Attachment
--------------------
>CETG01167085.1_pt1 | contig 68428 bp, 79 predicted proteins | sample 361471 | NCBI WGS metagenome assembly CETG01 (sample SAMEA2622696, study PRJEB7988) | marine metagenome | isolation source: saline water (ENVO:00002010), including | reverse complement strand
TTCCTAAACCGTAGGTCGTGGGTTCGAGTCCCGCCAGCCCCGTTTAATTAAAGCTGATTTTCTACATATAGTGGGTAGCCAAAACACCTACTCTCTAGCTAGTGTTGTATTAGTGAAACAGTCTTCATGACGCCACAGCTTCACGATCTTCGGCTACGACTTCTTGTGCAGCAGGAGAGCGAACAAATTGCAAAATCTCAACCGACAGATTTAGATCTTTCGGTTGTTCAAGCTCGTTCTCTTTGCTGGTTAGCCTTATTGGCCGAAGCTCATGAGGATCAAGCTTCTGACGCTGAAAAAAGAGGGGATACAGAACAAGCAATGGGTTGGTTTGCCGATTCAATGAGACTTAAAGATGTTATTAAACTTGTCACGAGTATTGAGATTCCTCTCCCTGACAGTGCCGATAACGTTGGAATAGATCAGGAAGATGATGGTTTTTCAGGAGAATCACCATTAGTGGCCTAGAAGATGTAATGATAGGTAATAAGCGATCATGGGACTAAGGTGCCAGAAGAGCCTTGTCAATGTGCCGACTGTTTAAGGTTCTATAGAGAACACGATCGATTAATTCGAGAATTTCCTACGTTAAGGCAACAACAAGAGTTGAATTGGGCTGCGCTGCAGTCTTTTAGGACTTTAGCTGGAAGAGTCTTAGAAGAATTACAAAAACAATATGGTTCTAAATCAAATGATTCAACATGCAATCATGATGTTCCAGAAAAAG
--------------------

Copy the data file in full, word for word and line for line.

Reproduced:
>CETG01167085.1_pt1 | contig 68428 bp, 79 predicted proteins | sample 361471 | NCBI WGS metagenome assembly CETG01 (sample SAMEA2622696, study PRJEB7988) | marine metagenome | isolation source: saline water (ENVO:00002010), including | reverse complement strand
TTCCTAAACCGTAGGTCGTGGGTTCGAGTCCCGCCAGCCCCGTTTAATTAAAGCTGATTTTCTACATATAGTGGGTAGCCAAAACACCTACTCTCTAGCTAGTGTTGTATTAGTGAAACAGTCTTCATGACGCCACAGCTTCACGATCTTCGGCTACGACTTCTTGTGCAGCAGGAGAGCGAACAAATTGCAAAATCTCAACCGACAGATTTAGATCTTTCGGTTGTTCAAGCTCGTTCTCTTTGCTGGTTAGCCTTATTGGCCGAAGCTCATGAGGATCAAGCTTCTGACGCTGAAAAAAGAGGGGATACAGAACAAGCAATGGGTTGGTTTGCCGATTCAATGAGACTTAAAGATGTTATTAAACTTGTCACGAGTATTGAGATTCCTCTCCCTGACAGTGCCGATAACGTTGGAATAGATCAGGAAGATGATGGTTTTTCAGGAGAATCACCATTAGTGGCCTAGAAGATGTAATGATAGGTAATAAGCGATCATGGGACTAAGGTGCCAGAAGAGCCTTGTCAATGTGCCGACTGTTTAAGGTTCTATAGAGAACACGATCGATTAATTCGAGAATTTCCTACGTTAAGGCAACAACAAGAGTTGAATTGGGCTGCGCTGCAGTCTTTTAGGACTTTAGCTGGAAGAGTCTTAGAAGAATTACAAAAACAATATGGTTCTAAATCAAATGATTCAACATGCAATCATGATGTTCCAGAAAAAG